John De Block is the Warning Coordination Meteorologist at NWS Birmingham.

Kevin Laws knows full well how dangerous nighttime tornadoes can be.

“January 23, 2012, we had a major supercell come through Jefferson County. This was 3 o’clock in the morning. A very high-end damaging EF-3 tornado was wiping homes off their foundations at 3 a.m. Think about that. So you’re dead asleep. It’s hard enough to get up at 3 a.m. What is going to wake you up? What is that process that that person goes through at 3 a.m. to get that message and get to safety?”

Laura Myers says it’s a challenge to get that warning out.

“In the south, people tend to rely on traditional systems, so a lot of people rely on sirens – community sirens – and at night, inside your home, you’re not going to hear those sirens. So we want to understand how well that’s working for people at night, how confident people feel at night going to bed if there’s an event transpiring in the region, how do they deal with that and do they feel prepared to get the information as well as take action during the night.”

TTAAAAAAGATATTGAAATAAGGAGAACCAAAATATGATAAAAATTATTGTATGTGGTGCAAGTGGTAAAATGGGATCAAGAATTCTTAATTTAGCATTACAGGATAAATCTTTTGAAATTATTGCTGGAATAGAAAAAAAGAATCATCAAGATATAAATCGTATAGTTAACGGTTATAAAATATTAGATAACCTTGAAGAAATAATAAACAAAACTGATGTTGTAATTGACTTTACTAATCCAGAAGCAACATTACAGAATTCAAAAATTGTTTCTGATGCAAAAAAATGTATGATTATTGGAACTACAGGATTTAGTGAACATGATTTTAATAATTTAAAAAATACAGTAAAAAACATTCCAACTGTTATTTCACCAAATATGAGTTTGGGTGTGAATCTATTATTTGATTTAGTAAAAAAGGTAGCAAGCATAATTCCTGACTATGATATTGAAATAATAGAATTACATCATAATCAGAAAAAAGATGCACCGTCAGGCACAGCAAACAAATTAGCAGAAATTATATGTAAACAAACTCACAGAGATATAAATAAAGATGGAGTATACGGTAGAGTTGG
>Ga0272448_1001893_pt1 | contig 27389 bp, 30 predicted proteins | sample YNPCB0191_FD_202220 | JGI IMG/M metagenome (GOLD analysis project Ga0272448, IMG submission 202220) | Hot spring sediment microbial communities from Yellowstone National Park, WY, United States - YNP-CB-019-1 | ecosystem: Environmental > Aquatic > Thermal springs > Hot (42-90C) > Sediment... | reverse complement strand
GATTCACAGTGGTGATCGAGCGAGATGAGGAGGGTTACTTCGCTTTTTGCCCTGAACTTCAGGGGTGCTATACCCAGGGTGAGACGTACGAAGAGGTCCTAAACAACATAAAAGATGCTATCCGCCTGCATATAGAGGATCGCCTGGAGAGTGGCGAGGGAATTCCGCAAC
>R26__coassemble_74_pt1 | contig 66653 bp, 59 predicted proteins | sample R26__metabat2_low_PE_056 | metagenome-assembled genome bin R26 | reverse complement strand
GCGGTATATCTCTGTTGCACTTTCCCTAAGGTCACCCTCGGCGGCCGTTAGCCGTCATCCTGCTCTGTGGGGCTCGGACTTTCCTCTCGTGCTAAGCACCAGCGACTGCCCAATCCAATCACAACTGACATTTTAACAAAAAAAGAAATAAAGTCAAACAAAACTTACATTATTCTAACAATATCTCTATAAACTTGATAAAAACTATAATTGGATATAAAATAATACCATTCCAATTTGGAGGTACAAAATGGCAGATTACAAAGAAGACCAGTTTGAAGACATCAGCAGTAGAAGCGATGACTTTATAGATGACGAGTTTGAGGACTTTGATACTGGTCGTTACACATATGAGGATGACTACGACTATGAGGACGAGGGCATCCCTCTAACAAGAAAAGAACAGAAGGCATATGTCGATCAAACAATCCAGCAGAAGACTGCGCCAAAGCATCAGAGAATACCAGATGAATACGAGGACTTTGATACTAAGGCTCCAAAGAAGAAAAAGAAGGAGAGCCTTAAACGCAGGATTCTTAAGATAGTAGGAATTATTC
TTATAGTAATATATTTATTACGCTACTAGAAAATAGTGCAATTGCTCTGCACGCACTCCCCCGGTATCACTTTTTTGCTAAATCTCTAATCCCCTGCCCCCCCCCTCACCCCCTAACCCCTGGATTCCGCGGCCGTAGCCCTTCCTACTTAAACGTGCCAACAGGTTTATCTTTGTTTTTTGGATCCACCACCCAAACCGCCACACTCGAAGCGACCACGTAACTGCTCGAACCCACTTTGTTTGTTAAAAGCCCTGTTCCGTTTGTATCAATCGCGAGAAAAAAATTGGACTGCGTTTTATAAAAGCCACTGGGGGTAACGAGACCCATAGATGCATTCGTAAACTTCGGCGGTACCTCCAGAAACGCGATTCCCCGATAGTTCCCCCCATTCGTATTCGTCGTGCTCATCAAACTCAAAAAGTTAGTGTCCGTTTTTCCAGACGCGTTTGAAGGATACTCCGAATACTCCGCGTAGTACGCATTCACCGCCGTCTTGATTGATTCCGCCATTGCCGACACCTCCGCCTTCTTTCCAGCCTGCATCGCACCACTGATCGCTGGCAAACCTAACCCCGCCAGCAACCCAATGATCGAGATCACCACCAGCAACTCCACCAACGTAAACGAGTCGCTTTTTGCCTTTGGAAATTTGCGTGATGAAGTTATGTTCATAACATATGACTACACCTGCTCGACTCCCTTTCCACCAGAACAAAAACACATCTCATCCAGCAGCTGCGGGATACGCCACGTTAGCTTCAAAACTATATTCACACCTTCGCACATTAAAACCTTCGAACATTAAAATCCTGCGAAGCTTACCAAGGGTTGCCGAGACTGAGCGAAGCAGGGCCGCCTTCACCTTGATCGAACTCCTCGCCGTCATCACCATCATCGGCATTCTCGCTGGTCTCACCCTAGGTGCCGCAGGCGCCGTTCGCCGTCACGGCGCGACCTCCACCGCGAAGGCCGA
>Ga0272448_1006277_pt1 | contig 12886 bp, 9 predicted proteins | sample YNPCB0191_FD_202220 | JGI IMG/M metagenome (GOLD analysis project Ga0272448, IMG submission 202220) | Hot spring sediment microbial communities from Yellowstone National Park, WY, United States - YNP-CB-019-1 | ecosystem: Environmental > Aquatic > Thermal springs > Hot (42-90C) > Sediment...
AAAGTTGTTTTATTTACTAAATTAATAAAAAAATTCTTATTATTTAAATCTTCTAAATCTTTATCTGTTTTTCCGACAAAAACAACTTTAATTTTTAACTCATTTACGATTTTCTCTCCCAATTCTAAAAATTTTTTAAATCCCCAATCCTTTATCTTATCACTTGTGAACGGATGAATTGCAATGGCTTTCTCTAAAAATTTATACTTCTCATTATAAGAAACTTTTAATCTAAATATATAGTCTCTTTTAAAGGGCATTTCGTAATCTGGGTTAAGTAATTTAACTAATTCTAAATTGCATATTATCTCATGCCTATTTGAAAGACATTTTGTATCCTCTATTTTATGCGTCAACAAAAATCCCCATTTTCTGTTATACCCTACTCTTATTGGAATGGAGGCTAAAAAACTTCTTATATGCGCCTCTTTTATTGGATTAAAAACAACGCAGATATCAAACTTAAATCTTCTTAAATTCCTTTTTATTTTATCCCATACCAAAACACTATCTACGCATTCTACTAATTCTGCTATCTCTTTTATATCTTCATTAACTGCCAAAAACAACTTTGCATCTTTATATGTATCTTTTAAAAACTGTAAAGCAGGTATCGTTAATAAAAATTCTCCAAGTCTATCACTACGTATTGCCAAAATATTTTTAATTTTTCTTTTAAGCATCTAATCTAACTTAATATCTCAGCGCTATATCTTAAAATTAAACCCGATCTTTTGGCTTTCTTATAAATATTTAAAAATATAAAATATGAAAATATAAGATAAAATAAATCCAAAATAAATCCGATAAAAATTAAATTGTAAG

That’s a major part of her research in VORTEX-SE: What can meteorologists do to make sure that warning makes it to the people that will be affected? The National Weather Service says the first step is making sure the warnings they issue are as accurate as they can be. Here’s John De Block again.

“Right now, I think the best thing we can try to do is to understand the tornadogenesis in the Southeast as best we can, and to become better meteorologists. We need to practice what we do more often, and use those lessons learned for the next threat that comes along.”

But no matter how good the forecasting becomes, even Dr. Myers doubts they’ll get to everyone.

“There’s always a percentage of the population who does get tired of it, and they get more fatigued. But that’s going to be the case with almost any type of warning. We can have very active tornado warnings with confirmed tornadoes, and the public will get upset that we’ve gone to wall-to-wall coverage, we’re interrupting Dancing with the Stars, they don’t want to know about it. And that’s going to hold true across the board, and we can’t change the minds of those people.”